By Rob Kershaw - LDRS
Councillors in Torridge have overwhelmingly called for the district council to campaign against a ban on wild camping in Dartmoor.
Last month, a court ruling made it illegal to pitch tents in Dartmoor without the landowner’s permission. Days later though, the national park came to an agreement with some landowners, and will pay them to allow people to camp. However, this is a year-long agreement, and the right to wild camp can still be removed at any time.
Liberal Democrats leader Cllr Cheryl Cottle-Hunkin (Liberal Democrat, Great Torrington) believes everyone should be able to freely roam and camp on the moor as long as they follow the ‘leave no trace’ principle.
While the Ten Tors event and camping for Duke of Edinburgh events are allowed again, Cllr Cottle-Hunkin is concerned for future participants.
“The recent court ruling to ban the right to wild camp really does affect the people of Torridge,” she said at a full council meeting on Monday [20 February]. “And I am deeply concerned on how this will impact on future generations.”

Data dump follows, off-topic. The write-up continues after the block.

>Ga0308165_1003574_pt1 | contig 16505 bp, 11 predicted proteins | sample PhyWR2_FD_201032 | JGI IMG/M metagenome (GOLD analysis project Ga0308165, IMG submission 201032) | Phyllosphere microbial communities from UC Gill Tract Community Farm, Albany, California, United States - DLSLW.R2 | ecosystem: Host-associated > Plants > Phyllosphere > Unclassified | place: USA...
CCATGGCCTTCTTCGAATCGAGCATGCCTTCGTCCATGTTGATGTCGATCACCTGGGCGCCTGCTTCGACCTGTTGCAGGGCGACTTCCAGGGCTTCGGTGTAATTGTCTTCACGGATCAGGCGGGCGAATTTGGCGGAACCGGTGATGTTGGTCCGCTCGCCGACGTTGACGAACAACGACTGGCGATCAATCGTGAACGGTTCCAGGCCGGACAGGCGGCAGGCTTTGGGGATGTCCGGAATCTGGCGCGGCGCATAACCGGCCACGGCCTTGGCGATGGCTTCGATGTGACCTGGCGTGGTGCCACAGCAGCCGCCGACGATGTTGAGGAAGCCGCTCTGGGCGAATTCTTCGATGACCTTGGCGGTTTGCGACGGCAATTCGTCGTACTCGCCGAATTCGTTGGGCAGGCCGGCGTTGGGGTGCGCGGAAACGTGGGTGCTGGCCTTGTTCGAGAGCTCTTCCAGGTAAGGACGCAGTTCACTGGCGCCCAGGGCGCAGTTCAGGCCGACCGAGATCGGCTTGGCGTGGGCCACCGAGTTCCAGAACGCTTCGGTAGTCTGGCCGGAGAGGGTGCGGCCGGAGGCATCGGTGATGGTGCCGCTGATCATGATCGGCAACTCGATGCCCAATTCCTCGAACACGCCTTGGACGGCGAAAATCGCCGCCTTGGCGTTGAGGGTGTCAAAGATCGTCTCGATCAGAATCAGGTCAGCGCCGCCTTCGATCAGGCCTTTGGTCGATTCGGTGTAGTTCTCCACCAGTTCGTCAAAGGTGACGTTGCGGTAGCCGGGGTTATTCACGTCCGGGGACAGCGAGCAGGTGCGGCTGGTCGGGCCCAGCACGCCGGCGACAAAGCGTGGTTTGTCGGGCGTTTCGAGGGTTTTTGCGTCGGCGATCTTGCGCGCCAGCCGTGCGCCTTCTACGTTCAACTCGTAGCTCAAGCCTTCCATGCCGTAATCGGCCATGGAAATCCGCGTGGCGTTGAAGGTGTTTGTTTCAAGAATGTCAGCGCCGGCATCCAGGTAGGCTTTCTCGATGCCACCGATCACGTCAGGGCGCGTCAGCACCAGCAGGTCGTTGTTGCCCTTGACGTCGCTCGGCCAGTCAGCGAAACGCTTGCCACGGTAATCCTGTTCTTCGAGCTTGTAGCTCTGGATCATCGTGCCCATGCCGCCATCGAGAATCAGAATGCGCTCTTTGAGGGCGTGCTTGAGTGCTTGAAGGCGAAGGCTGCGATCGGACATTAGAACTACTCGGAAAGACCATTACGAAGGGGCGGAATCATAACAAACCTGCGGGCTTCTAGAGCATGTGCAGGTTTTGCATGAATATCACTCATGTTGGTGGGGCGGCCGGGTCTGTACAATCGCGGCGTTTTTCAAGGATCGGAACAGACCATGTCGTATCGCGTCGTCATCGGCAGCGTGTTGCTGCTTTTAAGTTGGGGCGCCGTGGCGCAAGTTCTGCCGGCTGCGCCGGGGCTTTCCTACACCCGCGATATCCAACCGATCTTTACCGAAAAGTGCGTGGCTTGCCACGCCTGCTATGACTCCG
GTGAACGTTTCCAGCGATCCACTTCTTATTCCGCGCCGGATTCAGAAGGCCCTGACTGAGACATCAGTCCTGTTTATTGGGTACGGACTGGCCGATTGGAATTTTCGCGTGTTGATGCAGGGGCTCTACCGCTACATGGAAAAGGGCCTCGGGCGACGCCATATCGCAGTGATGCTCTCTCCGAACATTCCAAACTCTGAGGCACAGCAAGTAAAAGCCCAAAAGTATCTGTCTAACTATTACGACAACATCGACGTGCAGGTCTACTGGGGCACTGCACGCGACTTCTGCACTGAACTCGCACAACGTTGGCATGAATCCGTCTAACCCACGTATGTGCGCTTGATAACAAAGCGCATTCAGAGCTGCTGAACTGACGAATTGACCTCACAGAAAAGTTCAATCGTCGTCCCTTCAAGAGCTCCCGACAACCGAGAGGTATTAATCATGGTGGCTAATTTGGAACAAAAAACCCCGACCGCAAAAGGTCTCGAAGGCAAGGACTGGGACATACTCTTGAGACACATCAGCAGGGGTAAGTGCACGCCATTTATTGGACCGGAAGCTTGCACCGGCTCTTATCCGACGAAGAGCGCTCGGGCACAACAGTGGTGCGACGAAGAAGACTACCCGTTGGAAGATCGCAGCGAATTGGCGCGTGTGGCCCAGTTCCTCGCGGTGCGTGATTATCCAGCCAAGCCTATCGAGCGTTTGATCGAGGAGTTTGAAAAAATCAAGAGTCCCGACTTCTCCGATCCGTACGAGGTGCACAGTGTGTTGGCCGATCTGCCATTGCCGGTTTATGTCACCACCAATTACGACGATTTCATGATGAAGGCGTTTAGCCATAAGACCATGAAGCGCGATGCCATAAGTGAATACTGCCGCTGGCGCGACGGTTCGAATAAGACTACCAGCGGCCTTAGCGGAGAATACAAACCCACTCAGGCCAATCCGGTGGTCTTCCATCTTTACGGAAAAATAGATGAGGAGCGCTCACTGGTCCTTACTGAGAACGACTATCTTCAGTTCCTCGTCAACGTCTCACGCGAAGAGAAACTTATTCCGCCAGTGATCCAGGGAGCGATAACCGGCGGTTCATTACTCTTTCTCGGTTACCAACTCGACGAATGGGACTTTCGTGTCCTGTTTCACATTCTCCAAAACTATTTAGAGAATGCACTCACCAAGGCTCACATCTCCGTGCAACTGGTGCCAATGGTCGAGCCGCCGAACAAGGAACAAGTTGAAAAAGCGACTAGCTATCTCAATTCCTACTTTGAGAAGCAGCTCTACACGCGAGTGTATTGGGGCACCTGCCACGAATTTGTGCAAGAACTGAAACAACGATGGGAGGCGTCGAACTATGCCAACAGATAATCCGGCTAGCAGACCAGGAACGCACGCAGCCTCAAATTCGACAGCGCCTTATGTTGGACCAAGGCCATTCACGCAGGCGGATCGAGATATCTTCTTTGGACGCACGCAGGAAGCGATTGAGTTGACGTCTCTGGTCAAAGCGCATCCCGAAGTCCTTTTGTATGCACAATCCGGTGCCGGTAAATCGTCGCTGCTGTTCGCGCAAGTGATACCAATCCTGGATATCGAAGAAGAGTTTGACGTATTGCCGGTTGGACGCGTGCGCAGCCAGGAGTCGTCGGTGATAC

Cllr Cottle-Hunkin called on the authority to write to MP Sir Geoffrey Cox and prime minister Rishi Sunak to overrule last month’s judgement and reinstate the right to wild camp on Dartmoor.
The Lib Dem leader’s motion was not heard at the last full council meeting as the matter was not thought to affect Torridge residents specifically. Cllr Nick Laws (Independent, Westward Ho!) described this decision as “shocking”.
“We can’t just allow this to go forward,” he said. “We’ve got to put our weight behind it, it’s absolutely essential. Please, any time that the people of Torridge are affected, I don’t think we should be going by a rule book.
“And to see rules laid down for the sake of it is not good. We’ve got to resist it.”
Cllr David Hurley (Conservative, Shebbear and Langtree) disagreed with his colleagues.
“Surely this is something for the landowners to decide,” he said. “The landowner surely owns the land, and it’s up to them to decide whether they allow someone free camping or not. Where does it stop?”
Cllr Philip Hackett (Independent, Broadheath) argued that “it’s not a matter of lobbying,” adding that any appeal would need to be “on points of law.”
Nonetheless, the council agreed to write to Sir Geoffrey, the relevant secretaries of state and the prime minister to try to get the court ruling overturned.